Light westerly breeze and clear skies before dawn and a touch over a metre of 8 sec period east wind swell reported at 0200. It should be getting bigger as the day goes along. Winds will be out of the N to NE later and this evening will see a south change.
As the day got underway, it was evident that conditions were pretty so-so for the early risers. Dee Why looked junky and messy but around the waist to chest high mark on the bigger wave faces. Still no banks to speak of at the south end, so a high percentage of shutdowns were on offer. Looked a touch cleaner up the beach, but smaller too. I’m hoping it’ll clean up later, but there could well be better offerings elsewhere anyway.
Tide’s low at 0710 and back to high at 1310.
Outlook for tomorrow according to the Bureau is for S-SE 15-20 kts with the swell picking up a touch more as the period increases. Swell will stick around one way or another into the middle of next week – but that stupid SE wind is shaping to hang around with it. According to some of the modelling, the biggest period will be Monday-Tuesday, when we could see overhead sets at east spots.
It’s a rough cut with a few editing errors, but if you’d like to see some more surfer point of view GoPro footage from Crescent Head, check out my compilation of Weds and Thurs afternoon’s waves here: http://youtu.be/5EgNz0yHbrw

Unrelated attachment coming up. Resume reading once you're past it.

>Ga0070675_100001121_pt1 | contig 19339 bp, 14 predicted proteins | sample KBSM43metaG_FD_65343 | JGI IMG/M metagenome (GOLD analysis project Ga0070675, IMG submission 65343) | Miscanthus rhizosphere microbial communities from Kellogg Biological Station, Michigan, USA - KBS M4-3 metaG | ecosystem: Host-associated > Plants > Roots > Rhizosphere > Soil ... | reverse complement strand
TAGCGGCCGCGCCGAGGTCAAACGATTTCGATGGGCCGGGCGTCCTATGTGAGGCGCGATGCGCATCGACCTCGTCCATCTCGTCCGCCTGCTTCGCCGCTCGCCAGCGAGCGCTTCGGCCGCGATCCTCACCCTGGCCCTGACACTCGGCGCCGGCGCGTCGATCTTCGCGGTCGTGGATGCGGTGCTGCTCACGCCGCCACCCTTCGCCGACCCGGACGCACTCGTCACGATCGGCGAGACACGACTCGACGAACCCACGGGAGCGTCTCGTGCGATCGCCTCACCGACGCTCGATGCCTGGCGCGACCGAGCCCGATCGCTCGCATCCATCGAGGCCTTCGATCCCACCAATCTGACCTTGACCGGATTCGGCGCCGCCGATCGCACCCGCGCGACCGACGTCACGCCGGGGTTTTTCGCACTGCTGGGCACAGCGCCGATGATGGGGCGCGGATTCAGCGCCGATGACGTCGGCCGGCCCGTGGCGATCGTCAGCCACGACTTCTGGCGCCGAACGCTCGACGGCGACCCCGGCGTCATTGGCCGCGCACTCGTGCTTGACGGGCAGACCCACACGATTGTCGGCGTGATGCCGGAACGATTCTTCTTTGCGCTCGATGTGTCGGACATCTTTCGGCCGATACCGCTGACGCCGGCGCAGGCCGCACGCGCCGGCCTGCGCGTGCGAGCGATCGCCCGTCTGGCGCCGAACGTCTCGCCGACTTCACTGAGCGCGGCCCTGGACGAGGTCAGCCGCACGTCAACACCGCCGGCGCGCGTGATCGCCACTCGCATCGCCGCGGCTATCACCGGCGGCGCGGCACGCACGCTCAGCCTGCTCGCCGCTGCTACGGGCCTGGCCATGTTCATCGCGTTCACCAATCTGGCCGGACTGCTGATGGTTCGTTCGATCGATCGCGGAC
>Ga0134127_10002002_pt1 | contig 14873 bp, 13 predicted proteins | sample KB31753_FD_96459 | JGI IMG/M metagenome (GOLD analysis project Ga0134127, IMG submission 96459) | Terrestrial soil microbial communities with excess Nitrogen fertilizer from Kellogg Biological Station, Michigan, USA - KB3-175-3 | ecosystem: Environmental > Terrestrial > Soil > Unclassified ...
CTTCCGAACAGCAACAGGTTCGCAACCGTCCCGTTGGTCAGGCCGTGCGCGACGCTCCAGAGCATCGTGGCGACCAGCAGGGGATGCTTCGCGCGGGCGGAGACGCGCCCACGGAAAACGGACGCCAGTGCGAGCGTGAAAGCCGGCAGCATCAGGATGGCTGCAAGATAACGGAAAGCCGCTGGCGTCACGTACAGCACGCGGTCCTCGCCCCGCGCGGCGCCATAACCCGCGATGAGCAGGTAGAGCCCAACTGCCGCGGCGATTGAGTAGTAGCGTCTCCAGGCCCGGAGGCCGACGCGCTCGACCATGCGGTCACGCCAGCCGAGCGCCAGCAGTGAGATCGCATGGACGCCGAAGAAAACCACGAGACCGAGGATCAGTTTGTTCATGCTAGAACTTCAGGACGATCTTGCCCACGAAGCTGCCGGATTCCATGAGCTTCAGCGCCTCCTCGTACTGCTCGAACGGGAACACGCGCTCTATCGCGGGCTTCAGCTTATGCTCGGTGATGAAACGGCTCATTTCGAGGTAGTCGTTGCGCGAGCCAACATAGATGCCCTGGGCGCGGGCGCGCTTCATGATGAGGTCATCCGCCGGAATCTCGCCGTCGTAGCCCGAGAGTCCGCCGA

Have yourself a great day!
A high pressure system near New Zealand extends a ridge over northern New South Wales this weekend. A southerly change currently on the South Coast will extend to the central parts this evening before stalling and weakening into Sunday. A strong high pressure system south of the Bight is forecast to extend over Tasmania and into the southern Tasman Sea during the first half of the new week.
Forecast for Saturday until midnight
North to northeasterly 10 to 15 knots increasing to 15 to 20 knots this afternoon ahead of a southerly change of 15 to 20 knots late this evening.
Below 1 metre.
Easterly around 1 metre, increasing to 1 to 1.5 metres around dawn.
Isolated thunderstorms offshore, extending throughout from early this afternoon.
Sunday 23 March
South to southeasterly 15 to 20 knots.
Around 1 metre.
Easterly 1.5 metres, increasing to 1.5 to 2 metres offshore around midday.
Isolated thunderstorms, more frequent offshore.
Deceptively powerful surf conditions are expected to be hazardous for coastal activities such as crossing bars by boat and rock fishing.
Monday 24 March
Southeasterly 10 to 15 knots.
Below 1 metre.
Easterly 1.5 to 2 metres.